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In September 1977, Bally, the famous pinball tables manufacturer, announced shortly after the Atari 2600, the Bally Professional Arcade. The first versions were shipped in early 1978 for $299.

This video game system featured a Z80 processor, three built-in games (Gunfight, Checkmate, Scribbler), a calculator with numeric keypad and up to four controllers that were a unique combination of joystick and paddle, which resembled the grip of a revolver.

Furthermore, a BASIC cartridge gave this system the ability to save programs to a cassette tape. For about 6 months, it was thus the world's cheapest computer.

Even though is was slightly superior to the competition (Atari VCS), the unit was too expensive and the sales remainded at a low level. In 1982, Bally withdrew the system and sold the rights to Astrovision Inc., a group of users who had enjoyed the system. The console was then reintroduced as the Bally Computer System. The same year, the company changed its name - and the system name - to Astrocade.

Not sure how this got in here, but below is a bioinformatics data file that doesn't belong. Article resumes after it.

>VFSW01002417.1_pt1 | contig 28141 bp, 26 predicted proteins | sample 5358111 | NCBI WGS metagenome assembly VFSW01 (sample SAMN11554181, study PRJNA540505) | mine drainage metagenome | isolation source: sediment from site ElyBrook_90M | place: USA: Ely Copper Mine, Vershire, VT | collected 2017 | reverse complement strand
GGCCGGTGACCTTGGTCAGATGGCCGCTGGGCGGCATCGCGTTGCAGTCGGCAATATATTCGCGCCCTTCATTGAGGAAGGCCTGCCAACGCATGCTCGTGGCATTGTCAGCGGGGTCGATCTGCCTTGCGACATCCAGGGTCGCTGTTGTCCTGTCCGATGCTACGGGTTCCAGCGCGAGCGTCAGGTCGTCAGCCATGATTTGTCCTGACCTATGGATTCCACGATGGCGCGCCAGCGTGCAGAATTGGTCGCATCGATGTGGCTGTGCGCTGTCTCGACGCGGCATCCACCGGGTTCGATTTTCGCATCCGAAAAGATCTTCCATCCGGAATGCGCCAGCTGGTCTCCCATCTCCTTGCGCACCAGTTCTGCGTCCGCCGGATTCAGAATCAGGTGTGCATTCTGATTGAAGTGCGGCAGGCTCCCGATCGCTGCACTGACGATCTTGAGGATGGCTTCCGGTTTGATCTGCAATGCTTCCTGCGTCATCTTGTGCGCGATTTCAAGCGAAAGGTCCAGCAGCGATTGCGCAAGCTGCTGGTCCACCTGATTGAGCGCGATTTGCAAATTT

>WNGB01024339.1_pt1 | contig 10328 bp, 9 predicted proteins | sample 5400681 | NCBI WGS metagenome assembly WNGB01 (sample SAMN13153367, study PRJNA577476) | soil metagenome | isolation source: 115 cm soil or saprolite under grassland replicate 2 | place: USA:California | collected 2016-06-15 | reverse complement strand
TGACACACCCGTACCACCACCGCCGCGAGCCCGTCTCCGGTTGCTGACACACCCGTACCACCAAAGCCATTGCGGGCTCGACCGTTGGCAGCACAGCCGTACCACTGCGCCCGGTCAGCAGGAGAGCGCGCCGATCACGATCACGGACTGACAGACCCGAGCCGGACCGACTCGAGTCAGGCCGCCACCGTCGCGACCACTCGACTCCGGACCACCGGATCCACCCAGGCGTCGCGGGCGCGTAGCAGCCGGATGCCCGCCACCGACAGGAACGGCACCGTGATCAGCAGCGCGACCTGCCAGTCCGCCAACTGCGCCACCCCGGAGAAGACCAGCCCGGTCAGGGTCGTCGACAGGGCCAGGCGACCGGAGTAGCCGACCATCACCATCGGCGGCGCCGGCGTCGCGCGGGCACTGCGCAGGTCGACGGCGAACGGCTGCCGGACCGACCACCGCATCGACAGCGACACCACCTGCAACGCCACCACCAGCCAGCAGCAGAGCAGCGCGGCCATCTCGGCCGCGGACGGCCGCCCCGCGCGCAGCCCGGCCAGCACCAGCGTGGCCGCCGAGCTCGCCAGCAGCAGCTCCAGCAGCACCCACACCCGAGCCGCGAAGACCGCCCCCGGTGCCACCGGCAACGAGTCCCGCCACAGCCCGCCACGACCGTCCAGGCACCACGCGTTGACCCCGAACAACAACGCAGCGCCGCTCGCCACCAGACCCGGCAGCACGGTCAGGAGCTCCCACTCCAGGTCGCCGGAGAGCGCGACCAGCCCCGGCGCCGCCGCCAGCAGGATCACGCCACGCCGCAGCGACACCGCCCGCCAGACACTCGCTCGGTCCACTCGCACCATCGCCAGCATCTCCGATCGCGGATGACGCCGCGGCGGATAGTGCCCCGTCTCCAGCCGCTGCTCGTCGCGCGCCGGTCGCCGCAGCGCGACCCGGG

After that, Astrocade tried to keep the system alive and marketed it as a video game console for several years. In 1985, the game consoles market crashed and finally, the Astrocade company closed their doors and the Astrocade system disappeared.

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